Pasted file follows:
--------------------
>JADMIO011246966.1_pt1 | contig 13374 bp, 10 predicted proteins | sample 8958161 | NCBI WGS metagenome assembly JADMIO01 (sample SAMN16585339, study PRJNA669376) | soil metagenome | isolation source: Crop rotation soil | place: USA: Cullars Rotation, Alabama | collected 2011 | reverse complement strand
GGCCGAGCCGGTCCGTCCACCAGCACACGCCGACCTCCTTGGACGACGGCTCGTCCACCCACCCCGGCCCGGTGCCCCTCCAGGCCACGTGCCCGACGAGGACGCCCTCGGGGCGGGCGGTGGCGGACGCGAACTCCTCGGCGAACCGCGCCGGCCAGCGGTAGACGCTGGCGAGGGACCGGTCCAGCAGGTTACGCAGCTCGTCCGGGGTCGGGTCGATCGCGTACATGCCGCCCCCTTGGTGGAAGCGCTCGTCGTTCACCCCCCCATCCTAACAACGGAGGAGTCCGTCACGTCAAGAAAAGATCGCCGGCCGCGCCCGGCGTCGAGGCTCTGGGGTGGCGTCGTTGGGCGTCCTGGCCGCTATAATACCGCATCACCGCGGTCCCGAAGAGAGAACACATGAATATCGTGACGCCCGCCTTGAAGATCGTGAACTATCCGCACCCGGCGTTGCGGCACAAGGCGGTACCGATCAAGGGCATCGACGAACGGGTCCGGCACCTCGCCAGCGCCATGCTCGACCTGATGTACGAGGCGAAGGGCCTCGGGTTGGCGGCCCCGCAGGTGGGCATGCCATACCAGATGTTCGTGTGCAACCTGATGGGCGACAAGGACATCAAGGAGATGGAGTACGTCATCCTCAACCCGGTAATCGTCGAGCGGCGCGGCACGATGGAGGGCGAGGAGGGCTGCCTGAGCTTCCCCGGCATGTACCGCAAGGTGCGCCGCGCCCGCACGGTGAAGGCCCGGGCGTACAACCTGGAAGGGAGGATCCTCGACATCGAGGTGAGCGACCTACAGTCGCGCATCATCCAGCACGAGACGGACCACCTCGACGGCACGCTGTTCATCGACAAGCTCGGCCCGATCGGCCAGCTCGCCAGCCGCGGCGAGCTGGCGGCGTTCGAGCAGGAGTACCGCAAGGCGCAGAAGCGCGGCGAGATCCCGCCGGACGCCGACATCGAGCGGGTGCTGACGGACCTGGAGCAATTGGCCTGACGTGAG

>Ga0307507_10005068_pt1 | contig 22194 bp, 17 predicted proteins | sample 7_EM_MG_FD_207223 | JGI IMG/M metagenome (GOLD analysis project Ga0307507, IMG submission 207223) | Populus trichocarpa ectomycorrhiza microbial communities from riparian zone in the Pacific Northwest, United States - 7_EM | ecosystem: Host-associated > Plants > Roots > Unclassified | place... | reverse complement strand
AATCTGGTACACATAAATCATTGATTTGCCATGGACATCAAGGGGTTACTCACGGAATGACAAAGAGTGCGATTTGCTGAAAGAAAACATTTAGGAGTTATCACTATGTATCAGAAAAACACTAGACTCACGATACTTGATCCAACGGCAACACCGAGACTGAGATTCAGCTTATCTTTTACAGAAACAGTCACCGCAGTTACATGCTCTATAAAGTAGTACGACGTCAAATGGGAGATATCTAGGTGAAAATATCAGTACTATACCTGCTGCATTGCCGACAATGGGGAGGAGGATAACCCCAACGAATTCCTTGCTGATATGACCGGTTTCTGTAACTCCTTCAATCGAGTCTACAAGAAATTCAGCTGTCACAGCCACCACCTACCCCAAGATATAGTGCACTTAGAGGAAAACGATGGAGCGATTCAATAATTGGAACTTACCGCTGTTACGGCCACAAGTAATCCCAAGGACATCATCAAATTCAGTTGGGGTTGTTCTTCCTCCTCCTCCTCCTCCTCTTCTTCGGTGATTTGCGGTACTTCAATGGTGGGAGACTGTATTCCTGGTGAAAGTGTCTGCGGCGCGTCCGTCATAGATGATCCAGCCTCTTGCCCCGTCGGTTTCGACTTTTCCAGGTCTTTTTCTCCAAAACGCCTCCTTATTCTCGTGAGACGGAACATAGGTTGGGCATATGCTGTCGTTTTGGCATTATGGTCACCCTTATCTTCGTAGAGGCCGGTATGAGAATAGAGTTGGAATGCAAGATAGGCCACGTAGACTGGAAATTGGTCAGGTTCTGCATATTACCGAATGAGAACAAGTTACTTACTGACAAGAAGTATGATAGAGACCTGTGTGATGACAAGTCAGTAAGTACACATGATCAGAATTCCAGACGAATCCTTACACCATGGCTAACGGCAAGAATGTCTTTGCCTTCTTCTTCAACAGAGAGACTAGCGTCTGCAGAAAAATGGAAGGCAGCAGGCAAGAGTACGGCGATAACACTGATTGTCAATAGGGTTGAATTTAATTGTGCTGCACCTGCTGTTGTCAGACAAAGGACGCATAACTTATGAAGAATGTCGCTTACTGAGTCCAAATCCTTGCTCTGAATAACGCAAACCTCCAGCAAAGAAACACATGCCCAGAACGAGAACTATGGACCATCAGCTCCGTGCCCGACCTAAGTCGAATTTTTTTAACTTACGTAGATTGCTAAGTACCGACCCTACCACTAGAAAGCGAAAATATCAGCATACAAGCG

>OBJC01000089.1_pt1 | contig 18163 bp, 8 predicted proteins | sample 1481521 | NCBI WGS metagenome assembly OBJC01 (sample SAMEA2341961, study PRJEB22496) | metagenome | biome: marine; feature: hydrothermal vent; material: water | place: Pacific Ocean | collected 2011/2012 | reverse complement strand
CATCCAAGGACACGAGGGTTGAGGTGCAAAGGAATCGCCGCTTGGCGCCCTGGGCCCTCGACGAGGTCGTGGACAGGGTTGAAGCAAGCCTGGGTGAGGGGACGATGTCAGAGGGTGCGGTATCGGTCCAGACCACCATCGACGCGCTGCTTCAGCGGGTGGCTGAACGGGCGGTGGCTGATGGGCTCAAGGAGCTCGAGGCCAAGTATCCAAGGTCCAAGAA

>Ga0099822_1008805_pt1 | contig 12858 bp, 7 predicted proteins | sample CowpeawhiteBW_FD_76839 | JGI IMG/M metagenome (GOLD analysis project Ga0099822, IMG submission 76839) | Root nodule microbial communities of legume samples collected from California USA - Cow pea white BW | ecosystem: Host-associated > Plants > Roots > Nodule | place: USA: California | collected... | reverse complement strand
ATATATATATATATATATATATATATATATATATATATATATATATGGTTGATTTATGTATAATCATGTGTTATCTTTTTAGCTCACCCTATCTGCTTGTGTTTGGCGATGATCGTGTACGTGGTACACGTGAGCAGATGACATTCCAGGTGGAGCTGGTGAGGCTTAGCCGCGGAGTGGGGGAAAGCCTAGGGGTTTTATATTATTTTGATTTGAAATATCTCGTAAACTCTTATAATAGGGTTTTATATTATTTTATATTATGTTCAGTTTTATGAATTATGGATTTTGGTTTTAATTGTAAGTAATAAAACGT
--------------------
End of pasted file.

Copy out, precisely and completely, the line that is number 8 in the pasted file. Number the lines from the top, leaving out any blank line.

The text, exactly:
ATATATATATATATATATATATATATATATATATATATATATATATGGTTGATTTATGTATAATCATGTGTTATCTTTTTAGCTCACCCTATCTGCTTGTGTTTGGCGATGATCGTGTACGTGGTACACGTGAGCAGATGACATTCCAGGTGGAGCTGGTGAGGCTTAGCCGCGGAGTGGGGGAAAGCCTAGGGGTTTTATATTATTTTGATTTGAAATATCTCGTAAACTCTTATAATAGGGTTTTATATTATTTTATATTATGTTCAGTTTTATGAATTATGGATTTTGGTTTTAATTGTAAGTAATAAAACGT